tell me what to create. I wanted to do it my way, so I did. I
had two very competent folks in my office and I could never
had done that project without. The book did very well and
people enjoy it still. But it is actually more of a
self-promotional piece as all of the projects use my stamps. 33 of the
48 projects involve fabric stamping and embossing, but only a few are
wearable. I believe the book serves to give people
ideas of what to do with stamped fabric if they do not sew very much."
been a frequent
guest at crafting retreats, from Carol Duvall's 2006 cruise to more
intimate events. What kinds of creative events do you enjoy personally?
"Carol has often invited a few select friends to spend time
together at her house. Originally, we would bring supplies and
makes some pretty amazing things. Over time, we began to find
that getting together without the stress of planning and prepping was
really so enjoyable that we have gone back to simple friendship and
yes, some wine and kazoo playing, too. Carol has a beautiful craft room
and so it is fun to be on the lake at her home and in that room full of
inspiration and toys. I have made my studio much more friendly
by making things orderly and pleasing to the eye. I keep
thinking I may like to have some evening classes here and spread the
word that a creative heart and hand brings a lot of joy into a life. I
haven't acted on this except for a trial class where I had four or five
friends over and we made some inspiration boards to go along with some
energy work we had been involved in. I am so
torn between making that dollar and having personal creative
time. It is a constant battle I fight within myself."
definitely not cooling down, so how do you keep the fire going? What
are some of your dreams, plans and wishes for the future, personally
"I was gliding along happily
answering questions and then along came this one! I had to
really stop and think long and hard to answer this. I don't
seem to want the future that most people do. I am not driven
by money or success so much as I want to have a peaceful
place. I say this with so much sincerity that sounds
corny. But when you see the weather getting so volatile and the Gulf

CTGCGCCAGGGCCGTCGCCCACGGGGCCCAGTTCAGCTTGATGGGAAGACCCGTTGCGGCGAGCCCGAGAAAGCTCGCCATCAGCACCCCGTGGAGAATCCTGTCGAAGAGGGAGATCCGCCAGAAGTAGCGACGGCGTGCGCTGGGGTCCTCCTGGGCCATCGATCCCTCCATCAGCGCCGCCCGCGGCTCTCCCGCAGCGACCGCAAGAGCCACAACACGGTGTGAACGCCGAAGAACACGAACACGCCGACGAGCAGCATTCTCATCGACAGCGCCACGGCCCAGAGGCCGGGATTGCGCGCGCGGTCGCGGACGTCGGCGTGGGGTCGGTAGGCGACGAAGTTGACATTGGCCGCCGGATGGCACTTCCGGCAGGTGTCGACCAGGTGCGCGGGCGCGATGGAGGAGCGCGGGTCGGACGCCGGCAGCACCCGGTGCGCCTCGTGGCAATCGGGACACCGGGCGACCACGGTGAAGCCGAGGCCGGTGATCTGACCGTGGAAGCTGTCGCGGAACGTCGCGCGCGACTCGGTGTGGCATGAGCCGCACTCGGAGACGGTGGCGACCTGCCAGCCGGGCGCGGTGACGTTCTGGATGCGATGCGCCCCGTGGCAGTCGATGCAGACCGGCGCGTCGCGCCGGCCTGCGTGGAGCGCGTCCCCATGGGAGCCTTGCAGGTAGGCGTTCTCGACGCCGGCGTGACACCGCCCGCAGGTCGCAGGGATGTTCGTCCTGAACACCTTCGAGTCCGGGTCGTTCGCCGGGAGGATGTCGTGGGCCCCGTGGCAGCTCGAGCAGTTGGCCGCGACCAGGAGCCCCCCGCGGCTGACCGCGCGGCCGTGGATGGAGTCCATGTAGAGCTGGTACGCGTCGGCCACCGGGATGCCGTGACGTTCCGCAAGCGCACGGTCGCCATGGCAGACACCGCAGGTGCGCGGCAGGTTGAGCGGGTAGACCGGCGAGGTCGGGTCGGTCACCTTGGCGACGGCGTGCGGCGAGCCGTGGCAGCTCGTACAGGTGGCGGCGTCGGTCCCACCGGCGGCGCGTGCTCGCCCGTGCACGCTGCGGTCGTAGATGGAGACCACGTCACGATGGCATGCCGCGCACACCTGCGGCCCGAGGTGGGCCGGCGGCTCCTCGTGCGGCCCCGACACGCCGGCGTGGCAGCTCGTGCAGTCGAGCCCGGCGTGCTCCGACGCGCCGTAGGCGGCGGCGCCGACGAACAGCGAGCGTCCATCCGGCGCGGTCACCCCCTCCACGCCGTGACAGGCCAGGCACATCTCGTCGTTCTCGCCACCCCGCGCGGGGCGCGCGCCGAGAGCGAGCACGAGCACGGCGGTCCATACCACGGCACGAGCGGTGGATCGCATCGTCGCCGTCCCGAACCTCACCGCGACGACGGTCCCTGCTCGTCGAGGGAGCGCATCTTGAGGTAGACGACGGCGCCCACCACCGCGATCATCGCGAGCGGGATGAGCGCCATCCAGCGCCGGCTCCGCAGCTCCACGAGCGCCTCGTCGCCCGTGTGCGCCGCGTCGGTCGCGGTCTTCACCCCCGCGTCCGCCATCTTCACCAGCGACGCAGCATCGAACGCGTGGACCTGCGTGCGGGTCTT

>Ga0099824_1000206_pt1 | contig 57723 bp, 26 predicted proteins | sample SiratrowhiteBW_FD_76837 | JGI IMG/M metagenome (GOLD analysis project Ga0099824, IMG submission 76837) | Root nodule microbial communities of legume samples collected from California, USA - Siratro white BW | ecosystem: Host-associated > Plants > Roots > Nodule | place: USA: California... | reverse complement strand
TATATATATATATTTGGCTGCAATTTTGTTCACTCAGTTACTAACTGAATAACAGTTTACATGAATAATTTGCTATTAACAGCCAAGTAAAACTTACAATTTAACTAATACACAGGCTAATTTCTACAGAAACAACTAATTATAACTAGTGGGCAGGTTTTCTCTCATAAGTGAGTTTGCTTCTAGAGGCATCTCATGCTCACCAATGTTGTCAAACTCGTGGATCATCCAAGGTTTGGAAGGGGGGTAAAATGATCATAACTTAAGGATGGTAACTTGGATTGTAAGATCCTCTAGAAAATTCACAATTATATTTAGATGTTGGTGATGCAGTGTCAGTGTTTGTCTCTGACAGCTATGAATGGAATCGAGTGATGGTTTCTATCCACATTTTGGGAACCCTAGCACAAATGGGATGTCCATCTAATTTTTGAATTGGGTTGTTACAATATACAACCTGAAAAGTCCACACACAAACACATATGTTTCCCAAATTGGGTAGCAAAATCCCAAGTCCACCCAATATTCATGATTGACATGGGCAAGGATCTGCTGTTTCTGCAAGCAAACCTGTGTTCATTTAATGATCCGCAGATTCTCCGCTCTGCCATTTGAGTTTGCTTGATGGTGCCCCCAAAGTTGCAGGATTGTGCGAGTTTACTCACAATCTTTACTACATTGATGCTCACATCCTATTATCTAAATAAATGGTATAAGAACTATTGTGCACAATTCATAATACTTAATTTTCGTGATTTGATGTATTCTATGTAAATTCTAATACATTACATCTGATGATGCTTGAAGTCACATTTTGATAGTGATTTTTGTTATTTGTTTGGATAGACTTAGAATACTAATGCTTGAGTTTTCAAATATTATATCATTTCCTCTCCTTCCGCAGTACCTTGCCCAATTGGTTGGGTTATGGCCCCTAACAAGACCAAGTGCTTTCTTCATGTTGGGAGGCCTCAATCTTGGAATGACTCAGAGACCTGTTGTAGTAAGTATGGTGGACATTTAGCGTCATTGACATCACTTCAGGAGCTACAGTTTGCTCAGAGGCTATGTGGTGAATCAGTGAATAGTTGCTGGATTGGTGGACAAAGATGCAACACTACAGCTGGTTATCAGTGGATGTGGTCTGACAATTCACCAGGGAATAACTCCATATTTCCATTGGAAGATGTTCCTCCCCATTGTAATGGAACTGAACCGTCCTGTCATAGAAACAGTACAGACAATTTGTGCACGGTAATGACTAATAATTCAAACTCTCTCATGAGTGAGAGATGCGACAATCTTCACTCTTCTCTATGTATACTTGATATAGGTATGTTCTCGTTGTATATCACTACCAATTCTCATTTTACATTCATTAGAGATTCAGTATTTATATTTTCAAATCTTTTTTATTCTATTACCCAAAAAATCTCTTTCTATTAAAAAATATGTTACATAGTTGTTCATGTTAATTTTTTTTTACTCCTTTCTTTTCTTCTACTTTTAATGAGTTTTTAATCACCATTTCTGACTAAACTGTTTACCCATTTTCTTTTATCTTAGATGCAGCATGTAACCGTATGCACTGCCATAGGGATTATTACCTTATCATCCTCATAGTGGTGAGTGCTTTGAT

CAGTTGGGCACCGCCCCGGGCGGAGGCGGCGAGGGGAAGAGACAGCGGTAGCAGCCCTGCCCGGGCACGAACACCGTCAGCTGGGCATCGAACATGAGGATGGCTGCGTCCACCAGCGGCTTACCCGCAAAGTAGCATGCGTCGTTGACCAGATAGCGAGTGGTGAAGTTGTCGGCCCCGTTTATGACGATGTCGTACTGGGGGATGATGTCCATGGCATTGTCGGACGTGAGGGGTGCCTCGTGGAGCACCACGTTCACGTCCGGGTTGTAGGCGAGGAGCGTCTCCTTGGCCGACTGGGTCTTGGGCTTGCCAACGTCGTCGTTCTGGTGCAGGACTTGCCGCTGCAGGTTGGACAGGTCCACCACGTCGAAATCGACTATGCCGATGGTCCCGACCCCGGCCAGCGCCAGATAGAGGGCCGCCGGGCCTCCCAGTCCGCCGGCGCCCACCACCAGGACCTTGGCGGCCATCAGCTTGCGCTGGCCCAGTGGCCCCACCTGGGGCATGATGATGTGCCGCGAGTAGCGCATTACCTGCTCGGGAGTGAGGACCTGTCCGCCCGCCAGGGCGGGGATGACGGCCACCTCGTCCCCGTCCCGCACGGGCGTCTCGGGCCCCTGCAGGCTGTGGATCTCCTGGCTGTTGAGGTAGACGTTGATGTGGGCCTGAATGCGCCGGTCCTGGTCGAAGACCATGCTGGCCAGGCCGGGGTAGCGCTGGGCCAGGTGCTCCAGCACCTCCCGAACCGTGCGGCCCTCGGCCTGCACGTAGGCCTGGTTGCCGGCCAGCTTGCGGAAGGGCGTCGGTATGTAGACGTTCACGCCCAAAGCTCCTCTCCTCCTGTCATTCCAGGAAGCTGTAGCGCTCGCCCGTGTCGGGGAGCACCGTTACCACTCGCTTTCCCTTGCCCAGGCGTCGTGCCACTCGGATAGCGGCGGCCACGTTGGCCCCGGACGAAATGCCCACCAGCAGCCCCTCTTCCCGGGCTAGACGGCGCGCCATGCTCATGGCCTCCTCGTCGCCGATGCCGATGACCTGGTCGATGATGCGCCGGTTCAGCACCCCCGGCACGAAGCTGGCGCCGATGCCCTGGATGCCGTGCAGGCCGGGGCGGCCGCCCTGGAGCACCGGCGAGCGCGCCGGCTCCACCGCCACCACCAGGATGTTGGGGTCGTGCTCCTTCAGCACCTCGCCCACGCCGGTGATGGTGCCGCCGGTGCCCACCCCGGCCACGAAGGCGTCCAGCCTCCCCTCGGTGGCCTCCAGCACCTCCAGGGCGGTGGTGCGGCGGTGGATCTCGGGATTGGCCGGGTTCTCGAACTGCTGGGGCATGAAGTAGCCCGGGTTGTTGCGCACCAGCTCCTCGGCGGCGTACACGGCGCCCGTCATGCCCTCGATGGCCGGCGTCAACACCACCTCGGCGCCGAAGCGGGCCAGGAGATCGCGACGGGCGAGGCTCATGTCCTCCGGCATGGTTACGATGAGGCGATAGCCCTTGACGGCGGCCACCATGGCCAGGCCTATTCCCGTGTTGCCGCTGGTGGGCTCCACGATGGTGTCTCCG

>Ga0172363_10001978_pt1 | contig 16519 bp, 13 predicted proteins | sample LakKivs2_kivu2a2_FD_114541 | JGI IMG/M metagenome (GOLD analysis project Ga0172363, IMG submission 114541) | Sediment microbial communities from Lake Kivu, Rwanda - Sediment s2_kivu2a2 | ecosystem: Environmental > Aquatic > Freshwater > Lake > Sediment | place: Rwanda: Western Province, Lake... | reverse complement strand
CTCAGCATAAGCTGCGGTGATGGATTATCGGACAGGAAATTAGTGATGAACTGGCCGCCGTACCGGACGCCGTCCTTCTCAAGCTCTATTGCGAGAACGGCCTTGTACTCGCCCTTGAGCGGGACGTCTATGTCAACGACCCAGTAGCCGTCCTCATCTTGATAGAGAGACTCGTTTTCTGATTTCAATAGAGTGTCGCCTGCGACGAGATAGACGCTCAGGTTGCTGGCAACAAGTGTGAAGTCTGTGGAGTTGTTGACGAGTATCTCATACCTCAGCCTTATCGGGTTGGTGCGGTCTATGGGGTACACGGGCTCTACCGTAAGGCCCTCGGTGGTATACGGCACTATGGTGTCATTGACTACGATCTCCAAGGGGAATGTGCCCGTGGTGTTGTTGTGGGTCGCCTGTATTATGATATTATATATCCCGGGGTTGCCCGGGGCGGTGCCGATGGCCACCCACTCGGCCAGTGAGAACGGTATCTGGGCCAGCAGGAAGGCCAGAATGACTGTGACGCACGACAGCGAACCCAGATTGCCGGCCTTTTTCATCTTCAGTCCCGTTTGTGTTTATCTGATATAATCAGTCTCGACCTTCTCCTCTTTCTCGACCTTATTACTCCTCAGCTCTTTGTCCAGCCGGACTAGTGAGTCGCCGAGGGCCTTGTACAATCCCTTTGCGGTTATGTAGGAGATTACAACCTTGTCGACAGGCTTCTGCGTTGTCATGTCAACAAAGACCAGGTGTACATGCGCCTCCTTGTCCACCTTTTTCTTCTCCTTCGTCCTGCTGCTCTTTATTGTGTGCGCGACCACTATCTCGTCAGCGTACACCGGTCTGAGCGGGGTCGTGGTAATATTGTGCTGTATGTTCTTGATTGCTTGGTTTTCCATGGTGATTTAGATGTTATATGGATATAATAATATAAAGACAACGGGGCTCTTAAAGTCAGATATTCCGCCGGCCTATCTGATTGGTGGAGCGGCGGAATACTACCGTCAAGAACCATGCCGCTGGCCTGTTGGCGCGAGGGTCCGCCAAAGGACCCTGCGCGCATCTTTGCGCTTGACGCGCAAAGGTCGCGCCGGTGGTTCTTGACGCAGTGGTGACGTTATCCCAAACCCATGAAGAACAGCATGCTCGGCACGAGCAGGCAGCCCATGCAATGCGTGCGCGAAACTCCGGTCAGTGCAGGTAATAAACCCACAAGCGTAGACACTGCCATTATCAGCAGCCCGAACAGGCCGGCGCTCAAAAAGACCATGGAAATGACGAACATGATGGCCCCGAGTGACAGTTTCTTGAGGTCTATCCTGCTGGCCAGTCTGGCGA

full of oil and the sadness of people depending on pleasures, it all
slaps me in the face and hard. I think how dangerous and
polluting the world is. Art and crafting are no
exception. We buy, buy, buy and then waste it. Using all the
hazardous glues scares the pants right off of me. And all the
materials it takes to make pieces that are not really art but just
stuff kind of creeps me out. It may do me more harm
than good financially, but we would all benefit greatly from
spending less and using what we have.
"With that said, my goal is to find a place where I can share
information with a small group of people that truly love to sew and
create. I need to make a living but my needs are not huge.
I see a future of interactive, online classes
with folks I don't even know yet. I would also like
to take full use of blogging as this is such a fascinating area and I
have not yet disciplined myself to this medium - but
"I see my future as full of time to spend with my mom, my dearest
supporter. I'd love time to give to charity in
Nashville. I love taking care of my home and yard, with my
husband and pets benefiting and making my life complete. And
finally I need enough time to create and share and make a living,
enough to continue to travel and enjoy this wonderful world."
Visit Mary O'Neil
and her blog at blog.hotpotatoes.com. Mary's book,
Hot Potatoes Style: Lush, Plush Projects for the Sophisticated Stamper,
is available on her website.